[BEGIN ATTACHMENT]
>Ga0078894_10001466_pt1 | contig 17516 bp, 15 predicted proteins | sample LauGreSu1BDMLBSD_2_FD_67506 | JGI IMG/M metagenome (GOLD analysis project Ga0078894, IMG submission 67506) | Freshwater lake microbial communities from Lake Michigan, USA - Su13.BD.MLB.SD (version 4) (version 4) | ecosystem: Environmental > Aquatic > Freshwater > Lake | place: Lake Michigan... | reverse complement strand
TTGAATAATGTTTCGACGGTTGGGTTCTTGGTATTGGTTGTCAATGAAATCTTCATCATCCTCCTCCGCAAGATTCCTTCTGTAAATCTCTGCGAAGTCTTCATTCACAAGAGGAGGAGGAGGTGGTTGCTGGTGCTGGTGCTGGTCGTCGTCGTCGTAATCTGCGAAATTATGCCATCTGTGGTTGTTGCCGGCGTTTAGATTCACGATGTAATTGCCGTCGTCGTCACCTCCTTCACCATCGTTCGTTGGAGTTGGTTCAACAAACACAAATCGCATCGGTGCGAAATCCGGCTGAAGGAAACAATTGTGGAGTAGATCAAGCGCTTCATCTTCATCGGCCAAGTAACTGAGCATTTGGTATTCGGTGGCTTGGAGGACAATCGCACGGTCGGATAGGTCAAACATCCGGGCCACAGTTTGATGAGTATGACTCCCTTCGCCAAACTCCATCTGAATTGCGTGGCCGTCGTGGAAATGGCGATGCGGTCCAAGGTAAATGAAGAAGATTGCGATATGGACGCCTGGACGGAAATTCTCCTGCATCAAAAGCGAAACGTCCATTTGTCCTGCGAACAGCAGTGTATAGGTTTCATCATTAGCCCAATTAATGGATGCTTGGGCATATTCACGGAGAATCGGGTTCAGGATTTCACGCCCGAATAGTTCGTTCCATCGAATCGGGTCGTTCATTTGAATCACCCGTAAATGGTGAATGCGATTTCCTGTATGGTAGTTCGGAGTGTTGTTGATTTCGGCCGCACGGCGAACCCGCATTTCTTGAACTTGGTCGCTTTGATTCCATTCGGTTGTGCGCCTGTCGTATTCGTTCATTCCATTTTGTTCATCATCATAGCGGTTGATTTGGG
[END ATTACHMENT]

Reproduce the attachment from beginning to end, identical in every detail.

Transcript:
>Ga0078894_10001466_pt1 | contig 17516 bp, 15 predicted proteins | sample LauGreSu1BDMLBSD_2_FD_67506 | JGI IMG/M metagenome (GOLD analysis project Ga0078894, IMG submission 67506) | Freshwater lake microbial communities from Lake Michigan, USA - Su13.BD.MLB.SD (version 4) (version 4) | ecosystem: Environmental > Aquatic > Freshwater > Lake | place: Lake Michigan... | reverse complement strand
TTGAATAATGTTTCGACGGTTGGGTTCTTGGTATTGGTTGTCAATGAAATCTTCATCATCCTCCTCCGCAAGATTCCTTCTGTAAATCTCTGCGAAGTCTTCATTCACAAGAGGAGGAGGAGGTGGTTGCTGGTGCTGGTGCTGGTCGTCGTCGTCGTAATCTGCGAAATTATGCCATCTGTGGTTGTTGCCGGCGTTTAGATTCACGATGTAATTGCCGTCGTCGTCACCTCCTTCACCATCGTTCGTTGGAGTTGGTTCAACAAACACAAATCGCATCGGTGCGAAATCCGGCTGAAGGAAACAATTGTGGAGTAGATCAAGCGCTTCATCTTCATCGGCCAAGTAACTGAGCATTTGGTATTCGGTGGCTTGGAGGACAATCGCACGGTCGGATAGGTCAAACATCCGGGCCACAGTTTGATGAGTATGACTCCCTTCGCCAAACTCCATCTGAATTGCGTGGCCGTCGTGGAAATGGCGATGCGGTCCAAGGTAAATGAAGAAGATTGCGATATGGACGCCTGGACGGAAATTCTCCTGCATCAAAAGCGAAACGTCCATTTGTCCTGCGAACAGCAGTGTATAGGTTTCATCATTAGCCCAATTAATGGATGCTTGGGCATATTCACGGAGAATCGGGTTCAGGATTTCACGCCCGAATAGTTCGTTCCATCGAATCGGGTCGTTCATTTGAATCACCCGTAAATGGTGAATGCGATTTCCTGTATGGTAGTTCGGAGTGTTGTTGATTTCGGCCGCACGGCGAACCCGCATTTCTTGAACTTGGTCGCTTTGATTCCATTCGGTTGTGCGCCTGTCGTATTCGTTCATTCCATTTTGTTCATCATCATAGCGGTTGATTTGGG